E. Ambrose Webster



[Edwin Ambrose Webster painting in his studio]


Boston Museum of Fine Arts School (studied under Edmund Tarbell and Frank Benson)

Academie Julian



Pennsylvania Academy of Fine Arts, 1907-1909, 1915, 1924

Boston Art Club

Armory Show, 1913

Art Institute of Chicago

Cocoran Gallery of Art, biennial exhibitions, 1914-1928

Society of Independent Artists, 1930

Provincetown Art Association and Museum



Provincetown Art Association and Museum

Museum of Fine Arts, Boston

Sheldon Memorial Art Gallery



Edwin Ambrose Webster was born in Chelsea, Massachusetts, and grew up in the suburbs of Boston. He attended art school at the Museum School, where he studied under Edmund Tarbell and Frank Benson. Webster then followed in the footsteps of his teachers and went on to study at the Academie Julian and with Albert Gleizes in Paris for two years (1896-1898). These teachers, and his experience overseas, set Webster on the path to becoming the vanguard Modernist that he is known as today.

Webster was one of the first artists to settle in the now famous art colony of Provincetown. Struck by the quality of the coastal light, he took up residence there after returning from France in 1898. Shortly after, he began to teach summer classes, which quickly grew in popularity. In the winters, he traveled to the tropics and Bermuda, where he painted some of his most impressive and daring landscapes.

Webster, in insisting on the primacy of color, was truly among the vanguard Modernists in America. Two of his paintings hung in the 1913 Armory Show alongside other renowned Modernists such as Matisse, Derain, Van Gogh, Hopper, Demuth and Hartley. The novel and inspired approach to color presented in Webster’s Fauvist paintings influenced the development of a number of his contemporaries. Artist Houghton Cranford Smith observed of Webster’s color: “This was all new stuff in Provincetown—we were not used to such bright colors…[Webster] opened my eyes to the marvelous things color can do for objects.”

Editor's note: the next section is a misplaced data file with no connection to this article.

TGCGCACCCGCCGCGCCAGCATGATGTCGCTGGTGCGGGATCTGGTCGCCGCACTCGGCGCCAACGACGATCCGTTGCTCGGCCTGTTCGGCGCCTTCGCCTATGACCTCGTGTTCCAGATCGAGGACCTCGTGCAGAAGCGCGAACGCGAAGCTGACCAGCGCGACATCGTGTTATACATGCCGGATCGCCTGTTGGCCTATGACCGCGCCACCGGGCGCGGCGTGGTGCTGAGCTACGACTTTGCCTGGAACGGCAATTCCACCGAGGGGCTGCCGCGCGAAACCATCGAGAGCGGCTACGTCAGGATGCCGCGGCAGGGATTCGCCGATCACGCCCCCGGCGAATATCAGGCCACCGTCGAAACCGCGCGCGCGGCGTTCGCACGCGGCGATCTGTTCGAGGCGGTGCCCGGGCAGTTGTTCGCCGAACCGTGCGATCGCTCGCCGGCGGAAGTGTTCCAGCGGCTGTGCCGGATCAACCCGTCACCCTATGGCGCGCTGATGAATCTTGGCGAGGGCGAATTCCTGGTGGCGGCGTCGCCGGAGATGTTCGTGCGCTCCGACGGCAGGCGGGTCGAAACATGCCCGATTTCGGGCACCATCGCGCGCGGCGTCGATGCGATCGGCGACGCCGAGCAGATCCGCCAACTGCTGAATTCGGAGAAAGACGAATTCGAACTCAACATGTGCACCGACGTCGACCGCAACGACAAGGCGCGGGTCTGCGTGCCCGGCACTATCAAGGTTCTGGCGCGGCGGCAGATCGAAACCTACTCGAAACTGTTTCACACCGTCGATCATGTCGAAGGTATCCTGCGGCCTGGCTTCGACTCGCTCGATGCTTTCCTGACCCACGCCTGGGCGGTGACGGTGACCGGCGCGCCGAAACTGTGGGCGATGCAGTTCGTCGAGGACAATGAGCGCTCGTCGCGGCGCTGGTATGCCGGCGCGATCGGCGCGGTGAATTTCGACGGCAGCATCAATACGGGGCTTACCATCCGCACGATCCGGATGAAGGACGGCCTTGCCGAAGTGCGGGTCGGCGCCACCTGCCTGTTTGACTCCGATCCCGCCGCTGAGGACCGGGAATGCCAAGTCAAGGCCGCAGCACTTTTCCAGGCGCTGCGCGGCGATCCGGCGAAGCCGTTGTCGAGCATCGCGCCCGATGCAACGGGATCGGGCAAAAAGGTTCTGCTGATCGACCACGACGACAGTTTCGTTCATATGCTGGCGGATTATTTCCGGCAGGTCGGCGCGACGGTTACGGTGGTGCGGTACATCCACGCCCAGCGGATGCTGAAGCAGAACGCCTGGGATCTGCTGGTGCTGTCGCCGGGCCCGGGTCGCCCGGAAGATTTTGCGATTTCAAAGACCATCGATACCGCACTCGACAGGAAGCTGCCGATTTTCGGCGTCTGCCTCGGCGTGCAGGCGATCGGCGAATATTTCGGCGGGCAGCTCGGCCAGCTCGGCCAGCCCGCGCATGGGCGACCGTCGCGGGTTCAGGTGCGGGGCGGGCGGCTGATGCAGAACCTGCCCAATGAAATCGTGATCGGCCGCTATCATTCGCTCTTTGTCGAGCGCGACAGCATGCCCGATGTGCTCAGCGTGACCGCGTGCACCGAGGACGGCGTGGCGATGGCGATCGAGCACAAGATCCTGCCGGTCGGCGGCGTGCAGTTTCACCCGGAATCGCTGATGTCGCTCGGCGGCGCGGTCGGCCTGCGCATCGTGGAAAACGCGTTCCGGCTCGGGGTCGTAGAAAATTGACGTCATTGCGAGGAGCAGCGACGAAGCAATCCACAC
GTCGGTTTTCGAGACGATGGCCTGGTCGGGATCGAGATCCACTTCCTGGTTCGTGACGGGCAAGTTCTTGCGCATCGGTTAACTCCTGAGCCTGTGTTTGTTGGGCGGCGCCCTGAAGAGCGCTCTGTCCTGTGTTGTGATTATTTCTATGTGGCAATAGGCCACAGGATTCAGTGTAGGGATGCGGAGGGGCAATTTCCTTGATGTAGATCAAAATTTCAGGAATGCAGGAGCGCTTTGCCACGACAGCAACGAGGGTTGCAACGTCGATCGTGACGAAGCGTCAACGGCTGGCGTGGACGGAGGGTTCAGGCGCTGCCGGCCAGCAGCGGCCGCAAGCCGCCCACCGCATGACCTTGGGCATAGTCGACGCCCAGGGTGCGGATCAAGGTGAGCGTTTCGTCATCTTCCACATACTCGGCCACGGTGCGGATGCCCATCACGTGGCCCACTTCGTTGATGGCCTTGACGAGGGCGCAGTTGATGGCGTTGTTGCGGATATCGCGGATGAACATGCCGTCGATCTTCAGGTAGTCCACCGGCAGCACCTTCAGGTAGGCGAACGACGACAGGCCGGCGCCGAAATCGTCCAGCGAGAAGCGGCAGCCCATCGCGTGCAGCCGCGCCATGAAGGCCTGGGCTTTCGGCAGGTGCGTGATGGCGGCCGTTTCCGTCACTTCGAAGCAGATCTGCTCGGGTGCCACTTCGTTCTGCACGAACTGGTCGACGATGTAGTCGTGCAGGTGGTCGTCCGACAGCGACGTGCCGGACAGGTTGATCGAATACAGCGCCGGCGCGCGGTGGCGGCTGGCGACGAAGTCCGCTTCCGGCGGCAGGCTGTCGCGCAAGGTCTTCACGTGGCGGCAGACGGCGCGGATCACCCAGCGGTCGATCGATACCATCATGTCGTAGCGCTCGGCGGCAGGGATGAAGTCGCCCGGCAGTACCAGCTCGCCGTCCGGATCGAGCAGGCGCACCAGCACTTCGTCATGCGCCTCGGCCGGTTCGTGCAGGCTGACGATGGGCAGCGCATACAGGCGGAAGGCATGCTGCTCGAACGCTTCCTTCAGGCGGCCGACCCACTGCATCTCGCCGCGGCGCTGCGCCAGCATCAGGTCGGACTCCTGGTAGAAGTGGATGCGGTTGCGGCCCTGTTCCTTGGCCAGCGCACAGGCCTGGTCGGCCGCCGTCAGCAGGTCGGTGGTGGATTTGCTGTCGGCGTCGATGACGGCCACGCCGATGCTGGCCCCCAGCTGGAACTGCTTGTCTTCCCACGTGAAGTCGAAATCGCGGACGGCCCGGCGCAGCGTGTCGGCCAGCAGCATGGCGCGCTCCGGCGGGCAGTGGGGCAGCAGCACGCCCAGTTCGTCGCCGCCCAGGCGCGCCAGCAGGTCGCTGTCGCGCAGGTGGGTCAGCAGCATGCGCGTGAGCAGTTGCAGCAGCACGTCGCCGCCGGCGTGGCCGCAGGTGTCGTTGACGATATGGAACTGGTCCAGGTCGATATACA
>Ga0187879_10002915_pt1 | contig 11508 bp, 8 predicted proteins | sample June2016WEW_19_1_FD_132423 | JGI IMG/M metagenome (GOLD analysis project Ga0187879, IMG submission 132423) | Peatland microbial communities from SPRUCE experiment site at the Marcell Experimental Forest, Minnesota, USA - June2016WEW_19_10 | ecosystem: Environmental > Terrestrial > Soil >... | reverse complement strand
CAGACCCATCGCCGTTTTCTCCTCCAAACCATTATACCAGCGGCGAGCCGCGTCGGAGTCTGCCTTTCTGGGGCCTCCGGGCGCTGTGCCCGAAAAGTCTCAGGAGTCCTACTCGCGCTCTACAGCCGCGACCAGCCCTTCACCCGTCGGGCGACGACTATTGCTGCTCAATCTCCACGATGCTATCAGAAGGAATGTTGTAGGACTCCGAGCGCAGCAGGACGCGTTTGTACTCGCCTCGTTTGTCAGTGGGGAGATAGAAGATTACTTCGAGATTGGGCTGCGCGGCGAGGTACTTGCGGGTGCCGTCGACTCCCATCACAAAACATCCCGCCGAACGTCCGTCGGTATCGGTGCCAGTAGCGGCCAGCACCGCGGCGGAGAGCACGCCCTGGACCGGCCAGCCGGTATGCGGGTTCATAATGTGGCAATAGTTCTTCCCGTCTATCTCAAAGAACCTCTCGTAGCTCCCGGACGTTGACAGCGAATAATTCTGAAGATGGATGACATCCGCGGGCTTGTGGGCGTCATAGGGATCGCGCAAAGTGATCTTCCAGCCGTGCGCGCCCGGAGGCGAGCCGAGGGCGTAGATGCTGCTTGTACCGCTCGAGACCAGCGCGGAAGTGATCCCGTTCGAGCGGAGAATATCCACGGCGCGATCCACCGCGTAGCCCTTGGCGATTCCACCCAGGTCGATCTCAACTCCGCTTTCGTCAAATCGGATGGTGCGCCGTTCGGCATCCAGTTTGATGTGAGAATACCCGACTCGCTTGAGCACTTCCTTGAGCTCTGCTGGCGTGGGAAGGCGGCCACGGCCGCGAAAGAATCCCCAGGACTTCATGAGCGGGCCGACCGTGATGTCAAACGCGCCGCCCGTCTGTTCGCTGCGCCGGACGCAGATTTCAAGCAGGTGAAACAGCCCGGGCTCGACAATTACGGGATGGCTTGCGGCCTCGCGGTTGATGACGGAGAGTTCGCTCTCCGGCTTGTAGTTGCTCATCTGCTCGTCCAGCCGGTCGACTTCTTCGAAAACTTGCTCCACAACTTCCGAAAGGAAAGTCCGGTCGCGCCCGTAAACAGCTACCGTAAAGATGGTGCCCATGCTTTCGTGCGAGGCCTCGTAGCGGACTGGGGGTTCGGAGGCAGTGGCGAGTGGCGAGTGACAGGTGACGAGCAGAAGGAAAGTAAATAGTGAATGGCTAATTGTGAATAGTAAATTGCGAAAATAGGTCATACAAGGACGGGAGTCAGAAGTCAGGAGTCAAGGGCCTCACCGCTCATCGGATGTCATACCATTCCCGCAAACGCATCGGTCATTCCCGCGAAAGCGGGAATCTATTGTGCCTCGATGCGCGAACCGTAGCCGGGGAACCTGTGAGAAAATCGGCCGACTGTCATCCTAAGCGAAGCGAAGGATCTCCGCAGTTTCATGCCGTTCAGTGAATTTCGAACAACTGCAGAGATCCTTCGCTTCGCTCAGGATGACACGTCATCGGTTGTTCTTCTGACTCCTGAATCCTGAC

Following his Fauvist works, Webster began an exploration of Cubist techniques. He continued exploring this mode of representation until his death in 1935. His school he continued to run until 1934, inspiring the careers of numerous young artists in these later years. One of these students, an artist named Kenneth Stubbs, was particularly close to Webster. Stubbs recognized Webster’s genius and appreciated the analytical process with which he approached these new cubist inspired compositions. He once said of Webster: “He was by far the most inspiring teacher I had.” After Webster’s death, Stubbs remained an ardent admirer and organized a series of exhibitions of Webster’s work. These shows led to numerous private and museum purchases, and a new recognition of Webster’s contributions to the development of Modern art. Now the Stubbs’ collection continues to provide a unique and insightful view into the work of Ambrose Webster.

Image: Edwin Ambrose Webster painting in his studio, 192-? / unidentified photographer. Edwin Ambrose Webster papers, 1804-1970. Archives of American Art, Smithsonian Institution.